Atmospheric Pressure and Wind

Atmospheric pressure is a force created by the weight of the atmosphere. Because of gravity, air pressure is highest at sea level and decreases with height. There is also high pressure and low pressure. High pressure, also called an anticyclone, occurs when descending air molecules “pile-up” at the surface and spread outward in a clockwise rotation in the Northern Hemisphere. In the Southern Hemisphere, the air within high pressure flows counterclockwise. In either case, the descending air will warm, which prevents water vapor from cooling and condensing into clouds to produce storms. Instead, regions under high pressure tend to experience clear skies. Low pressure, also called a cyclone, occurs when converging air is forced upward (in a counterclockwise manner in the Northern Hemisphere) where it cools and condenses into clouds and possible storms. Ultimately, air flows from high pressure to low pressure, and this is called wind.

When atmospheric high pressure is near atmospheric pressure, there is an imbalance between the atmospheric pressure. The force to balance these two pressure imbalances is called the pressure gradient force, which creates wind. Wind is the horizontal movement of air from high pressure to low pressure to balance atmospheric pressure.

Atmospheric Stability

To have cloud formation, the air must be unstable. Stable air means air does not want to rise, cool, and condense. Thus, weather conditions tend to be clear skies with stable air. Unstable air means the air wants to rise, cool, and condense into clouds and potential storms. The forces that cause air to rise are convection, orographic uplift, convergence, and weather fronts.

Convection occurs when air rises, much like a hot air balloon. Because of albedo, some areas on the ground can get heated more than other areas. Where the land heats up more, the air above also warms, becomes less dense, and rises. If the air rises high enough, it may cool and condense to create clouds and possibly thunderstorms.

Orographic uplift is when mountains help destabilize air and occur when air must rise over a mountain range. As the air rises over the mountain, the moisture within it may begin to cool and condense to form thunderstorms. Often with orographic uplift, one side of the mountain will be very moist from the storms, while the other side is arid. The dry side of the mountain is called the rainshadow effect. Later we will discuss how this process can generate what is called dry thunderstorms and wildfires.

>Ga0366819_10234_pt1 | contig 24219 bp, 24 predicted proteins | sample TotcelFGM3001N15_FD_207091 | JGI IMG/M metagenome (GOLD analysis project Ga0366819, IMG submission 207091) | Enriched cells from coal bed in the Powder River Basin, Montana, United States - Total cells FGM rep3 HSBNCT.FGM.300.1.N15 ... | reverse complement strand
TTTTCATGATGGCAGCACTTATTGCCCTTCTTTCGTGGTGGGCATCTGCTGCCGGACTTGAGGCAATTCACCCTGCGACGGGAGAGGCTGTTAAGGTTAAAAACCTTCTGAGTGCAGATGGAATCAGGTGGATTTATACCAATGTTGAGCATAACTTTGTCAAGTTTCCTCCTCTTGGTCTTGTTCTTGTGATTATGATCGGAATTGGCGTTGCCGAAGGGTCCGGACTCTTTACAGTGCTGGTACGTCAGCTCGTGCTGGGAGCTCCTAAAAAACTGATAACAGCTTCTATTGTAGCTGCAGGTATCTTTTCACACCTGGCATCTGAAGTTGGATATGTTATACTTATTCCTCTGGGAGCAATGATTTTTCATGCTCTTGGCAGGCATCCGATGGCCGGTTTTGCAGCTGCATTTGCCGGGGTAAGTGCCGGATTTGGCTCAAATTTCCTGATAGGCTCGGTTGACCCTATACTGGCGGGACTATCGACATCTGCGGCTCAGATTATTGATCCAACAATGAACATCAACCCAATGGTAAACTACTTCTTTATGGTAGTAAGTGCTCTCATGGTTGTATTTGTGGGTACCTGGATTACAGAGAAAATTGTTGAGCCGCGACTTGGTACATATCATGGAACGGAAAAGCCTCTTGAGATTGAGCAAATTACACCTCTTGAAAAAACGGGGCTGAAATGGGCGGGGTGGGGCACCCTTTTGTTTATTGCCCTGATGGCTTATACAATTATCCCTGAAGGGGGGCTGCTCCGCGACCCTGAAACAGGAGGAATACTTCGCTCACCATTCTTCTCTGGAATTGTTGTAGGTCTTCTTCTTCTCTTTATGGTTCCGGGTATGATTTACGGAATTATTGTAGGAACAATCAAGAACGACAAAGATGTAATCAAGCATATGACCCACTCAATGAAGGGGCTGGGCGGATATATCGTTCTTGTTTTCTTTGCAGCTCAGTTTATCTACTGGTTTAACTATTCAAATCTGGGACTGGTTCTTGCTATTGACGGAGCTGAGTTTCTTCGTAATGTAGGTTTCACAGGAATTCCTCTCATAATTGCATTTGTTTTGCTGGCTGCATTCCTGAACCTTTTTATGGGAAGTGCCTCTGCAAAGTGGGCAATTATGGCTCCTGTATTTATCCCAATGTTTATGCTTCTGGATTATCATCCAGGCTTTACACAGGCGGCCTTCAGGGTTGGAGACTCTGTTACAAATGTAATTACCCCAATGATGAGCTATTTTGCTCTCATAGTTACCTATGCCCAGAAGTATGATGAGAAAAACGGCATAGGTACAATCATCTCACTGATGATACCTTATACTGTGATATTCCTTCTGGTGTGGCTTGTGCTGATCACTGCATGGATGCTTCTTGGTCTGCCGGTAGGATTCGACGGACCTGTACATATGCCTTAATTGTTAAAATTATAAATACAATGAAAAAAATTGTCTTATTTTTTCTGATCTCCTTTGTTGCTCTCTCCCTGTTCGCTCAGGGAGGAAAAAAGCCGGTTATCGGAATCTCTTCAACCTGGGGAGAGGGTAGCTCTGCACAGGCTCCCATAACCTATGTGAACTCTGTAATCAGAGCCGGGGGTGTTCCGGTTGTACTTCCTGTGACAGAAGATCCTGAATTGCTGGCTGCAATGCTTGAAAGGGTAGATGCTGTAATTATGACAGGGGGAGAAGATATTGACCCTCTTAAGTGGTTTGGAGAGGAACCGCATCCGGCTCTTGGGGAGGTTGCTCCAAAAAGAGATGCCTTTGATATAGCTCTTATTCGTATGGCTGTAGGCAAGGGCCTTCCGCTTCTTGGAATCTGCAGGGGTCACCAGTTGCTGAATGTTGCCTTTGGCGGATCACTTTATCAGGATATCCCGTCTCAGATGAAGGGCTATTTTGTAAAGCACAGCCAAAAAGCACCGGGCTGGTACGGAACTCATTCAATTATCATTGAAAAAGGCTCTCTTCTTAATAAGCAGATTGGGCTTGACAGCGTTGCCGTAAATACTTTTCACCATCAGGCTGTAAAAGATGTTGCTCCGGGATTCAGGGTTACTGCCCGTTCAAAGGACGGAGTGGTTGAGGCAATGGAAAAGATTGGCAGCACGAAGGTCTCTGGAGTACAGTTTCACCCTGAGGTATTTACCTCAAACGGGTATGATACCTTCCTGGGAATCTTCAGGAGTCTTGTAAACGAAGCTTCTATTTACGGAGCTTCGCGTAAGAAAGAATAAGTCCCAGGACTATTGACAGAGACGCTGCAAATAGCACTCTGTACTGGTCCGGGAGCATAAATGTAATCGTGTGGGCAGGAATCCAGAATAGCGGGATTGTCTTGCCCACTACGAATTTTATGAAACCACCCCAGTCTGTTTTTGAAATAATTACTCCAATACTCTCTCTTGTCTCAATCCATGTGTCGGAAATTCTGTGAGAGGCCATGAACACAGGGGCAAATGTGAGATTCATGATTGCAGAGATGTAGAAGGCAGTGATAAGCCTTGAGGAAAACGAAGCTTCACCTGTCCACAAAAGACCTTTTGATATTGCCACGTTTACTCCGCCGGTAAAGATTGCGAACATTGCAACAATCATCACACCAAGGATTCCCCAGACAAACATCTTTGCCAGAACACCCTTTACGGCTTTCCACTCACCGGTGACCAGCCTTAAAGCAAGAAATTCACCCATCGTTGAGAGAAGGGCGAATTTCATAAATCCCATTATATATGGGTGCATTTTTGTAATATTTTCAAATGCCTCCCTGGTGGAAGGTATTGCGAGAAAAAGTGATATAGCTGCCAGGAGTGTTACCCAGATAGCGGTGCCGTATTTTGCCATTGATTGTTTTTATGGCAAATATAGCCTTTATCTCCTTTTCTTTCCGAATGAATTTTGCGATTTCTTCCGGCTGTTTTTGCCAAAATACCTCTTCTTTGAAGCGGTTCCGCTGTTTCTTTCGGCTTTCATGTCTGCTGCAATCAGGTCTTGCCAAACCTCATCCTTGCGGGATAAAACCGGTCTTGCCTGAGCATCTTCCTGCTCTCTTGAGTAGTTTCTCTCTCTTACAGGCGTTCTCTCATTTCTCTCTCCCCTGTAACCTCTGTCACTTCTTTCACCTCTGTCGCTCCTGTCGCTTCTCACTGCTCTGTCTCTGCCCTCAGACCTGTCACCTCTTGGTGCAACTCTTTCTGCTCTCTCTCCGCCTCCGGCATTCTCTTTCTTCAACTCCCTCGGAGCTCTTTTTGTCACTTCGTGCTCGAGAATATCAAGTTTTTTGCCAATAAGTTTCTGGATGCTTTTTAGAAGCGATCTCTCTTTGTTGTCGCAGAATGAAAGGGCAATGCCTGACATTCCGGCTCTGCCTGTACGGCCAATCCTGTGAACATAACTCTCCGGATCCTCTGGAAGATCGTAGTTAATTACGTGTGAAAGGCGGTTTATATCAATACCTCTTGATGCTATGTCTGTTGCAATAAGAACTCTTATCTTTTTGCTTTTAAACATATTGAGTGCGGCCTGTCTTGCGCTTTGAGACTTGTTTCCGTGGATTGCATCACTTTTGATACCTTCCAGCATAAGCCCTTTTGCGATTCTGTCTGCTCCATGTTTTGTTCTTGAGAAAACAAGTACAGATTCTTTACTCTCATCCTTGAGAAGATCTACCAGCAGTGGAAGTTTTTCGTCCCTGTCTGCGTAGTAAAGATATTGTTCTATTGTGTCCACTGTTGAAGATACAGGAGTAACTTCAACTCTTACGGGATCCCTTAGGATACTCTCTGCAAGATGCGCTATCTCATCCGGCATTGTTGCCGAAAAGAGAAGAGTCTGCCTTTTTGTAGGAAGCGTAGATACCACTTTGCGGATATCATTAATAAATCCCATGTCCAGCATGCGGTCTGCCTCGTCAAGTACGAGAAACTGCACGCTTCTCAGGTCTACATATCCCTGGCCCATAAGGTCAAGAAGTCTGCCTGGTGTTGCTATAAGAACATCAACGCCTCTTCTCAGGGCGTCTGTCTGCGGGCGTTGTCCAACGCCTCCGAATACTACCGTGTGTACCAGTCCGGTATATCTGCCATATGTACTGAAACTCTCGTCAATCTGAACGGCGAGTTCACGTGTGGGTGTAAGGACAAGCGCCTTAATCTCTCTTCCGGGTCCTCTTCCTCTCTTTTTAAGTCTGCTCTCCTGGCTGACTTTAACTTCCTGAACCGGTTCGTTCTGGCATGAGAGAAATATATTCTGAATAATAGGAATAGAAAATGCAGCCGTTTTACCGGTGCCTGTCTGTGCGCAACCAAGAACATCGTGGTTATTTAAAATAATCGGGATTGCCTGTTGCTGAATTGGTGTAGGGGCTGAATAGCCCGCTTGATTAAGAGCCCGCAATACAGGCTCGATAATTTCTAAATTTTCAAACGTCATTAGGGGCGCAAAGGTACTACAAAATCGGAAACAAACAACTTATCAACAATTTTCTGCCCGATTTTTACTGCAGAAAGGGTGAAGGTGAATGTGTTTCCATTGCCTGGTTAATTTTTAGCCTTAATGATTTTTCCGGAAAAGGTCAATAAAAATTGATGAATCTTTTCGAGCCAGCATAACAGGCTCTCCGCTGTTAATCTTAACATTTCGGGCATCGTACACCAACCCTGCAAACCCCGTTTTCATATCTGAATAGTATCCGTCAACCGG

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Convergence occurs when air is forced to rise because of low pressure above, causing the rising air to cool and condense into clouds. One of the best examples of this is over Florida. Because Florida is a peninsula, surrounded by water on three sides, the land heats up more than the surrounding water. This causes the air above the land to rise. To replace this rising air, humid and cooler air from the Gulf of Mexico and the Atlantic Ocean converges inward over Florida. This moist air is heated by the land and is forced upward to create powerful thunderstorms. Florida has more thunderstorms and lightning than any other state in the nation. Another excellent example of convergence is the eye of a hurricane because winds and moisture are rotating around the eye until they converge within the eye.

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Finally, weather fronts, such as cold fronts, warm fronts, stationary fronts, and occluded fronts, can force air to rise. For example, a cold front occurs when a cold, dense air mass replaces a warm, lighter air mass. The cold air mass plows through, forcing the warmer air mass upward to cool and condense into clouds.

Coriolis Effect

All free moving objects appear to be deflected to the right in the Northern Hemisphere, and to the left in the Southern Hemisphere, because of the rotation of the Earth. This apparent deflection is called the Coriolis effect.

Aside from a football, what else is considered a “free moving” object? Free moving objects include airplanes, ocean currents, clouds, wind, hurricanes, or anything else that is not attached to the earth’s surface. So how does this influence the atmosphere? As winds flow from high to low pressure, it deflects to the right (in the Northern Hemisphere) because of the earth’s rotation. This deflection is nonexistent at the equator and progressively gets stronger towards the poles. Because of this, hurricanes can only form 5-20 degrees north or south of the equator. Near the equator, the water is warm enough, but the Coriolis effect is too weak to make the hurricane rotate. Beyond 20 degrees latitude, the Coriolis effect is strong enough, but the waters are too cold.

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Physical Geography and Natural Disasters by R. Adam Dastrup, MA, GISP is licensed under a Creative Commons Attribution-NonCommercial-ShareAlike 4.0 International License, except where otherwise noted.